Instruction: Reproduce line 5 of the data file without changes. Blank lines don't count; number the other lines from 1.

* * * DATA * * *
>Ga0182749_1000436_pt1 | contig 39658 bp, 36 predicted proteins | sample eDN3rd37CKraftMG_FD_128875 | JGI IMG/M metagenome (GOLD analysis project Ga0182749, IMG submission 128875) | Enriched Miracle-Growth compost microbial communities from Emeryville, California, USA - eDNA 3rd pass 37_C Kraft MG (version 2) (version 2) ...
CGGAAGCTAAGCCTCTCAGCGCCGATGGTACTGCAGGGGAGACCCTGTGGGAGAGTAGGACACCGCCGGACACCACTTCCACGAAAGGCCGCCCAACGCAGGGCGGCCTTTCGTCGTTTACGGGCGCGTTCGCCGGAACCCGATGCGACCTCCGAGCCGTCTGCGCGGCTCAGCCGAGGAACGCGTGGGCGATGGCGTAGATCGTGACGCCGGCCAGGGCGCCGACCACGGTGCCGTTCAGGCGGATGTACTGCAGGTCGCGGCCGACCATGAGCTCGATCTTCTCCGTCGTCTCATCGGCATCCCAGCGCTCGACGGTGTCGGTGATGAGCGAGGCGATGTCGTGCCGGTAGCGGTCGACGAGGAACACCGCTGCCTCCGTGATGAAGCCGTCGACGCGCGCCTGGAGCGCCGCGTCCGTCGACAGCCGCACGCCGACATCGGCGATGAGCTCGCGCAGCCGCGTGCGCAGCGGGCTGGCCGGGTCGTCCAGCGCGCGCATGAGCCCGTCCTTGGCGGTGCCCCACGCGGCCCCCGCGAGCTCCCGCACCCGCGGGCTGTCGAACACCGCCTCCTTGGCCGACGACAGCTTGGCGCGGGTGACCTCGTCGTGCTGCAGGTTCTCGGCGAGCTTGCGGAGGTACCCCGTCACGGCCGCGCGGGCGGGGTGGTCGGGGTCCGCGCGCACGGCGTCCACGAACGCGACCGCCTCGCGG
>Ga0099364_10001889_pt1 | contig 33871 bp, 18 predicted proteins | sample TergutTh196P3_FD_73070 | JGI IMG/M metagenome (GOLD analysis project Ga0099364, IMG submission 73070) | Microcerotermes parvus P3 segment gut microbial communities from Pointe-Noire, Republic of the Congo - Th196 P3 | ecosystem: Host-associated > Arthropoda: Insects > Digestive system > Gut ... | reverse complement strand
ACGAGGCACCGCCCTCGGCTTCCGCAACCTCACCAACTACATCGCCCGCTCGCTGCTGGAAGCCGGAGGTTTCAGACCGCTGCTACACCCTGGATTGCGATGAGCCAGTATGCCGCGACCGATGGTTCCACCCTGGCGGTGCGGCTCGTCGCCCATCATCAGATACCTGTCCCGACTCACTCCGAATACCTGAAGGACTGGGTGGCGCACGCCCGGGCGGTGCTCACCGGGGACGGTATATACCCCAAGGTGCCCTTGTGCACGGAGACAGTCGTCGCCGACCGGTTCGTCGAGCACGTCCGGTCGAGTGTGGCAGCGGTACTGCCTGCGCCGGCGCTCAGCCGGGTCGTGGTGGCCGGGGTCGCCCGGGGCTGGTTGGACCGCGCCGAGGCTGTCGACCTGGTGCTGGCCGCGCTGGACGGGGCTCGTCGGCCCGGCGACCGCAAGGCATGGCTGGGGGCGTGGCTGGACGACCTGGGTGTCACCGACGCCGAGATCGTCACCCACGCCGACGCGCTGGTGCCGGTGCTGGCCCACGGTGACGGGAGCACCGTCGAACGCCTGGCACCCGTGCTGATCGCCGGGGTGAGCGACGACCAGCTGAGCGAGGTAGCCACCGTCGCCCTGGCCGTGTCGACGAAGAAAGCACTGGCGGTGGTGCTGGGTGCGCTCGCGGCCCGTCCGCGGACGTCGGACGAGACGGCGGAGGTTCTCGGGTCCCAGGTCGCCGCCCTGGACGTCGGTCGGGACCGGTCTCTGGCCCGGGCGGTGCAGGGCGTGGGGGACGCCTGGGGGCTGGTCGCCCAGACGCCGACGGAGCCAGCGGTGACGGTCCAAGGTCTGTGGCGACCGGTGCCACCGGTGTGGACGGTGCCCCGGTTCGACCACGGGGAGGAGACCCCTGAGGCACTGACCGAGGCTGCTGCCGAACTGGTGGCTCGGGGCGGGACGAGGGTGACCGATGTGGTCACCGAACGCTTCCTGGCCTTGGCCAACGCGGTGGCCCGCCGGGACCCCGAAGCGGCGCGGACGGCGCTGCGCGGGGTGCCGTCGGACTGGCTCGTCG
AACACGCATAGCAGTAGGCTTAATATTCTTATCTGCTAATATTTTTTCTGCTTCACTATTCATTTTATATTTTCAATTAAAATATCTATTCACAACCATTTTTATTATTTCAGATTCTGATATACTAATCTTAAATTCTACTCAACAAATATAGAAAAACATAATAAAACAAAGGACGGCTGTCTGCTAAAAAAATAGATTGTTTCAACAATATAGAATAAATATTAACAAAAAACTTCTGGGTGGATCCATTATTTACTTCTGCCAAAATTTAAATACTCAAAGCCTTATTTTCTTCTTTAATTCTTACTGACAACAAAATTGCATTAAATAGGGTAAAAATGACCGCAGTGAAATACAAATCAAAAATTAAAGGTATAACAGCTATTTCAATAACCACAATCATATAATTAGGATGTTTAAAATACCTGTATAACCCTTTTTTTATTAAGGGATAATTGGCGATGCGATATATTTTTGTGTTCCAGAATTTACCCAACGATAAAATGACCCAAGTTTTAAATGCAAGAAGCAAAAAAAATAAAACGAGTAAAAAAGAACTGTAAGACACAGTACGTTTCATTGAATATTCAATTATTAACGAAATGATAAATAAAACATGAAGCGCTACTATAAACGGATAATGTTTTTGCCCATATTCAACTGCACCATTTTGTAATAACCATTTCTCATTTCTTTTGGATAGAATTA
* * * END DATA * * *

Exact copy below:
AACACGCATAGCAGTAGGCTTAATATTCTTATCTGCTAATATTTTTTCTGCTTCACTATTCATTTTATATTTTCAATTAAAATATCTATTCACAACCATTTTTATTATTTCAGATTCTGATATACTAATCTTAAATTCTACTCAACAAATATAGAAAAACATAATAAAACAAAGGACGGCTGTCTGCTAAAAAAATAGATTGTTTCAACAATATAGAATAAATATTAACAAAAAACTTCTGGGTGGATCCATTATTTACTTCTGCCAAAATTTAAATACTCAAAGCCTTATTTTCTTCTTTAATTCTTACTGACAACAAAATTGCATTAAATAGGGTAAAAATGACCGCAGTGAAATACAAATCAAAAATTAAAGGTATAACAGCTATTTCAATAACCACAATCATATAATTAGGATGTTTAAAATACCTGTATAACCCTTTTTTTATTAAGGGATAATTGGCGATGCGATATATTTTTGTGTTCCAGAATTTACCCAACGATAAAATGACCCAAGTTTTAAATGCAAGAAGCAAAAAAAATAAAACGAGTAAAAAAGAACTGTAAGACACAGTACGTTTCATTGAATATTCAATTATTAACGAAATGATAAATAAAACATGAAGCGCTACTATAAACGGATAATGTTTTTGCCCATATTCAACTGCACCATTTTGTAATAACCATTTCTCATTTCTTTTGGATAGAATTA